March 2019 SOLC–Day 22
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“Good morning,” I say as the desk clerk motors by, clearly rushed and heading back to his post.
“Good morning,” he replies. Then continuing past, he mutters at me, “I live in interesting times.”
My eyebrows raise, but I don’t respond. This is a man on a mission, with no time for small talk. He putters about the desk, grabs a few things and flies back down the stairs. I imagine he must also be setting up the breakfast area.
When we spend the night in hotels, I often find myself spending early morning hours in the lobby. I’ve learned that I enjoy my mornings more if I’m not trying to write on the bathroom floor to avoid disturbing whoever’s traveling with me. Usually that person prefers to sleep past 4:30 am, so I slip out of the room, notebook and laptop in hand, and head to the lobby. It’s typically quiet and peaceful, and I enjoy writing in a new place.
Suddenly, a man pops through the door from the long hallway leading to the hotel rooms.
“Do you know where the man is?” he asks.
His hair is close shaven and he’s small and wiry, wearing an athletic jersey emblazoned with Fleury 29. He pushes through the door into the lobby, a bundle of energy. If he were a dog, his tail would be wagging and he’d be doing that whole body “Oh!!! A human friend is here!!!” wiggle.
I assume he’s talking about the desk clerk.
“I think he’s downstairs getting breakfast ready,” I reply.
“Oh, ” he said, looking around and then looking at me again. “What do you do around here?”
“Oh, I don’t work here. I’m a teacher, but down south in Durham.”
“What grade do you teach?” he asks.
“I was a crazy student,” he says.
Really? Somehow I’m not too surprised.
I open my mouth to respond, but Fleury 29 continues.
“You know Ritalin these days? Well, my teachers didn’t know what to do with me. They used to have me walk around the room on my hands. Again and again and again.”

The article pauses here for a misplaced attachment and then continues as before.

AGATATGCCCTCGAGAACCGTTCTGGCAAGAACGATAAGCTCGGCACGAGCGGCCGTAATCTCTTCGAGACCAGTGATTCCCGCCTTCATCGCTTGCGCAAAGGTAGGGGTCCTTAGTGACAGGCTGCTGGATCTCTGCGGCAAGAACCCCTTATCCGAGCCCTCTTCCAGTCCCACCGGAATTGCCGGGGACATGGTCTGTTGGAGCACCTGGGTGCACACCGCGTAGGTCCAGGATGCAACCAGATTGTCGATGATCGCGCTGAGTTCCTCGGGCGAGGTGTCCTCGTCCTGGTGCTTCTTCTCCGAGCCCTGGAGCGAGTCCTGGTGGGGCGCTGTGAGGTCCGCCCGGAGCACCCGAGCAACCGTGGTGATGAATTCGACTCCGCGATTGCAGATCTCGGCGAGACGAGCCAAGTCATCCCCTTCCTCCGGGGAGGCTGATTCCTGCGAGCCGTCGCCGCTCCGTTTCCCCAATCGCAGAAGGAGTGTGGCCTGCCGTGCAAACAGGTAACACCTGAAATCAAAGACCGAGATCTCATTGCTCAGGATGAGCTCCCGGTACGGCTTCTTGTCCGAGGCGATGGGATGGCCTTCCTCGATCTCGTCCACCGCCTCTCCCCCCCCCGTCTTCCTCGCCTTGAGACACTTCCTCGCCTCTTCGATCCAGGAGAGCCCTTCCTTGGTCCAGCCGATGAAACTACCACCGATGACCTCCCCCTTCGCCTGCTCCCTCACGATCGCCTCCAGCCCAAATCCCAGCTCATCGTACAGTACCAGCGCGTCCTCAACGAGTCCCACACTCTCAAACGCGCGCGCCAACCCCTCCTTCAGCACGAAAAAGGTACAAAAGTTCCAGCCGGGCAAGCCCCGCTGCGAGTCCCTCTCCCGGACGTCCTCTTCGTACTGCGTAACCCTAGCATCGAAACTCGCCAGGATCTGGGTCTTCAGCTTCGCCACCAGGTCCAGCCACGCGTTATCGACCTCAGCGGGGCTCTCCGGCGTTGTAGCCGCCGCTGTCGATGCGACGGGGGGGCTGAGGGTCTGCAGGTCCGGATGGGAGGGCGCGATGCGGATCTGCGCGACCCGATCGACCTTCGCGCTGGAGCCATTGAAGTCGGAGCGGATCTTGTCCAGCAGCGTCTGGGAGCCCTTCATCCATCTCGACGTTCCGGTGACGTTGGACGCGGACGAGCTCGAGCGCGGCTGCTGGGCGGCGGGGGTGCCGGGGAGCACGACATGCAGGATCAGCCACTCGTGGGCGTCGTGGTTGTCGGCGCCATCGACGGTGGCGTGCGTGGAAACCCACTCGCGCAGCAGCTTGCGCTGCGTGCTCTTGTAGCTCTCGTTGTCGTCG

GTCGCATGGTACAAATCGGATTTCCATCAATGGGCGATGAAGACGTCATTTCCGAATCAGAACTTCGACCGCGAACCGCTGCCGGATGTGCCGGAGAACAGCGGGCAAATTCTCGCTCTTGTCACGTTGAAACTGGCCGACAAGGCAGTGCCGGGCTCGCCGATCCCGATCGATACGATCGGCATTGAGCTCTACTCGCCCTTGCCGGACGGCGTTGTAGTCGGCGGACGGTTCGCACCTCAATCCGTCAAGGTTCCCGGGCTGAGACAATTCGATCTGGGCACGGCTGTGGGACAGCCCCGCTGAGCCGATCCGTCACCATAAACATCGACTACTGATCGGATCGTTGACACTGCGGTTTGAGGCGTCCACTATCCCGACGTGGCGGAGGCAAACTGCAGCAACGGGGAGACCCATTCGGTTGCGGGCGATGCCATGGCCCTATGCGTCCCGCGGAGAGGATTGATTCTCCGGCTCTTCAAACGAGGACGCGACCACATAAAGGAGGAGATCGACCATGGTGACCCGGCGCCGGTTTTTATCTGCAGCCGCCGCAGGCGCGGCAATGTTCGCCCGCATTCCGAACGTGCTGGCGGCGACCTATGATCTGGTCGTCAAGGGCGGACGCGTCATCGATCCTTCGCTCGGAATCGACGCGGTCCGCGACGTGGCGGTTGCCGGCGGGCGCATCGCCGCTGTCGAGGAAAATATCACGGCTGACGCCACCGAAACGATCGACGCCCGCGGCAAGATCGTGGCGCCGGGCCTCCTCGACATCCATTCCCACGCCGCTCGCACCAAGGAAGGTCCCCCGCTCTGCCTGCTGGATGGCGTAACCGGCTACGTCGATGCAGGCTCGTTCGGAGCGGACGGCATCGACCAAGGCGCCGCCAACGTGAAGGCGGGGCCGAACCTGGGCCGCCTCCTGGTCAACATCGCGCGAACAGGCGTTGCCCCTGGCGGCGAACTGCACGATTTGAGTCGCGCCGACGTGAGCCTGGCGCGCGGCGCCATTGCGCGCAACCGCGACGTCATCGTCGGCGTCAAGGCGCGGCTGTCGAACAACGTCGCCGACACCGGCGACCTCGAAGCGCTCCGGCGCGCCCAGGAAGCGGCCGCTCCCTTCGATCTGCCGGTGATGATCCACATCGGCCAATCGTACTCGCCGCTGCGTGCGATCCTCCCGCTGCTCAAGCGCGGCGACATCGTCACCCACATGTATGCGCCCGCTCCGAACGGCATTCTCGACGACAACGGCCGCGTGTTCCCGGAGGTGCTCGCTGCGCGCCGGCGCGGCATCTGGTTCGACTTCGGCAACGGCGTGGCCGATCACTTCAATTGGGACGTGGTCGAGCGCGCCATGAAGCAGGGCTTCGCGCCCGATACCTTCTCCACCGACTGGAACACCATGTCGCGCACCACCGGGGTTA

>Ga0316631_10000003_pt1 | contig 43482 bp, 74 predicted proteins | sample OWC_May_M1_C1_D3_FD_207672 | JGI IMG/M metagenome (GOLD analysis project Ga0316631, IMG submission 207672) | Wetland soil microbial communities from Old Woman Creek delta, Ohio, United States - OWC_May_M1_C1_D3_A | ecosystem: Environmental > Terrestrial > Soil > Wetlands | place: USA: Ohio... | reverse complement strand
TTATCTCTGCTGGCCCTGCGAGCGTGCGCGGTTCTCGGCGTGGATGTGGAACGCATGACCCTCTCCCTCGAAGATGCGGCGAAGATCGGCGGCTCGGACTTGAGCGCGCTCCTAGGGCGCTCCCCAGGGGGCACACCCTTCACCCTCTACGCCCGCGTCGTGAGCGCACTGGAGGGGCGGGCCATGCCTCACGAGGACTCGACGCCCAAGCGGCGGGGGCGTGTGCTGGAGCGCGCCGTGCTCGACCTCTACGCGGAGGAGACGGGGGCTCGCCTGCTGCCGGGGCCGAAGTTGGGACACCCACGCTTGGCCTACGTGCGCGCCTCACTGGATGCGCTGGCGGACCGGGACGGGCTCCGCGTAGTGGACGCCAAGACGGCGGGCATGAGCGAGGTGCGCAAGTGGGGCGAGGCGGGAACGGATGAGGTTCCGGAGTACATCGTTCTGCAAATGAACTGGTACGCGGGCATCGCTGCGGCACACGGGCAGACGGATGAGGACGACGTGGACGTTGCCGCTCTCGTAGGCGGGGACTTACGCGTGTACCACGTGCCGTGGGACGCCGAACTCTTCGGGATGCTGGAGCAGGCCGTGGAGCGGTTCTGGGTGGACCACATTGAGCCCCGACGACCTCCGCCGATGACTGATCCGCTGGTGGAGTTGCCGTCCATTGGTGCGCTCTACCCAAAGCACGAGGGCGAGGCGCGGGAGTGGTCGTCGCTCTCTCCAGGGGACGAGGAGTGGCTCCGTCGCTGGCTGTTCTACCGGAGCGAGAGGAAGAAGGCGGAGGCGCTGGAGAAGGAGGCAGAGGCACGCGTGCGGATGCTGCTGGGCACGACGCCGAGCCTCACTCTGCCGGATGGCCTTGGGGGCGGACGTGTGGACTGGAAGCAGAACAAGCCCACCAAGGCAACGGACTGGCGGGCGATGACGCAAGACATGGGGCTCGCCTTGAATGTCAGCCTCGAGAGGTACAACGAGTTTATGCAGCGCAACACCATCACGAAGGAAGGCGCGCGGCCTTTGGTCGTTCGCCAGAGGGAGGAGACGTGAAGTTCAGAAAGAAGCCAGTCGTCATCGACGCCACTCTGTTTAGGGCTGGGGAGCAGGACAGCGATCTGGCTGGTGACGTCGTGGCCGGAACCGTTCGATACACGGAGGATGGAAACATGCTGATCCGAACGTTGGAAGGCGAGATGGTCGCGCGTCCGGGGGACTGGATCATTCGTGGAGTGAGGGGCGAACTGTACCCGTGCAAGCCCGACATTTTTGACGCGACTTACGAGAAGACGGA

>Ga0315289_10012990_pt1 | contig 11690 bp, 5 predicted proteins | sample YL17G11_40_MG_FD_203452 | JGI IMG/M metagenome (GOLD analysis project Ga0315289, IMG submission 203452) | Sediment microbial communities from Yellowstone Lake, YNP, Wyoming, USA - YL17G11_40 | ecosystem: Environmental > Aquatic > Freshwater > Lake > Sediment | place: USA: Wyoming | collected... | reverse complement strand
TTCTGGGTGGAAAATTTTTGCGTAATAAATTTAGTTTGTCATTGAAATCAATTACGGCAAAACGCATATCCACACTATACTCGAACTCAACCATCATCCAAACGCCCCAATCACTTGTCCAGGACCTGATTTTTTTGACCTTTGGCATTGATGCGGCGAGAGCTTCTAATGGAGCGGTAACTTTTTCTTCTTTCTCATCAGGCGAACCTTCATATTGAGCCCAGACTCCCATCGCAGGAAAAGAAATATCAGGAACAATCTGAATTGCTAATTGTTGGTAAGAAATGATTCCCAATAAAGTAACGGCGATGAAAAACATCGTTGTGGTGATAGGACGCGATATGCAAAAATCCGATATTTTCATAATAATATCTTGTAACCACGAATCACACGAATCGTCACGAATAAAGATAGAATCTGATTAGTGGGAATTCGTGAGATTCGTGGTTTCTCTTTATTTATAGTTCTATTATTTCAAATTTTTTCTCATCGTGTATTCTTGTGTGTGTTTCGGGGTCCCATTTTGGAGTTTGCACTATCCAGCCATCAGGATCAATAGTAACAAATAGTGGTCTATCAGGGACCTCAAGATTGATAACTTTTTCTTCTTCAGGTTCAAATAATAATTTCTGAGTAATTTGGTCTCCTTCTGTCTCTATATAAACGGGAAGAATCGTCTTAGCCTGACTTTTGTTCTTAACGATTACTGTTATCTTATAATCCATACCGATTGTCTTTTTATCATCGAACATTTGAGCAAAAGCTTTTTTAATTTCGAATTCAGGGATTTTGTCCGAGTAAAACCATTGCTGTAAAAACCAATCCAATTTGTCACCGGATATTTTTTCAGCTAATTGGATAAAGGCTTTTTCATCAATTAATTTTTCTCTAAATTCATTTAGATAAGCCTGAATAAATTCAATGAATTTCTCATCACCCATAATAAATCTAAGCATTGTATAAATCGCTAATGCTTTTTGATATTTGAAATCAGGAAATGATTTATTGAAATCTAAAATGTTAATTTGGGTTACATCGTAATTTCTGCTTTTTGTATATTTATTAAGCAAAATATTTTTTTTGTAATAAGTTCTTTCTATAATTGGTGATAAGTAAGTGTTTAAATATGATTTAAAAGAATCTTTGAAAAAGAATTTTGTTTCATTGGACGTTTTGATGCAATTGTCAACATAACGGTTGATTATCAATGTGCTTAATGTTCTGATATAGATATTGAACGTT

“Then, I moved to Ethiopia because of allergies.”
What?! Ethiopia? Allergies? What?
“You got time? ” he continues. ” I got stories. I would have been the most interesting student you ever had!”
The desk clerk emerges from downstairs, and Fleury rapidly turns and asks him for a broom and mop, then launches into some convoluted explanation about why he needs these in his room. I’m still envisioning those handstands and trying to figure out the relationship between allergies and Ethiopia, so I only catch their conversation in bits and pieces. This is a man who needs a pause button.
The desk clerk sets off to get the requested items, assuring Fleury he’d bring them to his room shortly.
“Take your time. Don’t run,” he replies.
“I kind of have, too,” the clerk mutters under his voice, rushing off.
“See you later!” Fleury says to me and heads off, gone as rapidly as he’d appeared, presumably to return to his room.
The clerk reappears a few minutes later.
“Sorry if he was bothering you,” he says, gesturing to the door through which Fleury had exited.
“Oh, no,” I say. “He was fine.”
“He’s part of my interesting times,” he says with feeling.
Later, at breakfast I see Fleury again.
“Fourth grade, right?” he calls across the room.
“Yes.” I smile and nod.
“I could tell you stories!” he repeats, then continues. “I got a lot of scholarships. My neighbors helped me out, because they used to watch me doing backflips and half gainers out of my mom’s second story window into the snow banks.”
What? Scholarships and half gainers into snowbanks? I can’t really figure this one out either. It is as mystifying as Ethiopia and allergies!
“You teachers,” he says. “You do a lot.” He pauses. “Thanks. I know it’s not easy.”
I start to respond, but he is off on another story. I just listen and nod, smiling, thoroughly enjoying myself.
I suspect that this is a man who always lives in interesting times.